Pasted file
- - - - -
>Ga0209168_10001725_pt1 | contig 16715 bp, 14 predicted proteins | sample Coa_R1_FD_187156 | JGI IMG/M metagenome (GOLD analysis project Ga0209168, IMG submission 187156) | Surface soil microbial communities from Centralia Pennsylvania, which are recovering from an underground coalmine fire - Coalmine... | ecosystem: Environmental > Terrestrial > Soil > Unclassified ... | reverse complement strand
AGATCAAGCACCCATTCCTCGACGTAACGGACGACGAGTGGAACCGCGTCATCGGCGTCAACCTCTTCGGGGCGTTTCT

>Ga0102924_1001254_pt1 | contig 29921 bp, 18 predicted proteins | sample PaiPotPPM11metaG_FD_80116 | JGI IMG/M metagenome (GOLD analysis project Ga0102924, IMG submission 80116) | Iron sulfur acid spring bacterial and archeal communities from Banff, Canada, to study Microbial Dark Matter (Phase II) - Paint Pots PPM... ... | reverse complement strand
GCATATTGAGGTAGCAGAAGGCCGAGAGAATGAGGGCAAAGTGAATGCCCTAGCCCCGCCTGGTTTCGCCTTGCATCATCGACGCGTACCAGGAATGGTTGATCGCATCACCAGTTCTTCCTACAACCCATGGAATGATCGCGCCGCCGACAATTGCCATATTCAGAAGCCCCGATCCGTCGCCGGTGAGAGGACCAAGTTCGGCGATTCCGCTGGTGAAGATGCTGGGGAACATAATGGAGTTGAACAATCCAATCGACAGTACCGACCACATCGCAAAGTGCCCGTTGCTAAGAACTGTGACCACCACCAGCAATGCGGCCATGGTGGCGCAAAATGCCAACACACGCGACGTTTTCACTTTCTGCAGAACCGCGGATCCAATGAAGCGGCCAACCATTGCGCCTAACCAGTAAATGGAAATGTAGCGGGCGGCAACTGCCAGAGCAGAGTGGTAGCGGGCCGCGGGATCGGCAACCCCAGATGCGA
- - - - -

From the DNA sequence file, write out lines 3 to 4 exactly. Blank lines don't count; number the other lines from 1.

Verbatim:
>Ga0102924_1001254_pt1 | contig 29921 bp, 18 predicted proteins | sample PaiPotPPM11metaG_FD_80116 | JGI IMG/M metagenome (GOLD analysis project Ga0102924, IMG submission 80116) | Iron sulfur acid spring bacterial and archeal communities from Banff, Canada, to study Microbial Dark Matter (Phase II) - Paint Pots PPM... ... | reverse complement strand
GCATATTGAGGTAGCAGAAGGCCGAGAGAATGAGGGCAAAGTGAATGCCCTAGCCCCGCCTGGTTTCGCCTTGCATCATCGACGCGTACCAGGAATGGTTGATCGCATCACCAGTTCTTCCTACAACCCATGGAATGATCGCGCCGCCGACAATTGCCATATTCAGAAGCCCCGATCCGTCGCCGGTGAGAGGACCAAGTTCGGCGATTCCGCTGGTGAAGATGCTGGGGAACATAATGGAGTTGAACAATCCAATCGACAGTACCGACCACATCGCAAAGTGCCCGTTGCTAAGAACTGTGACCACCACCAGCAATGCGGCCATGGTGGCGCAAAATGCCAACACACGCGACGTTTTCACTTTCTGCAGAACCGCGGATCCAATGAAGCGGCCAACCATTGCGCCTAACCAGTAAATGGAAATGTAGCGGGCGGCAACTGCCAGAGCAGAGTGGTAGCGGGCCGCGGGATCGGCAACCCCAGATGCGA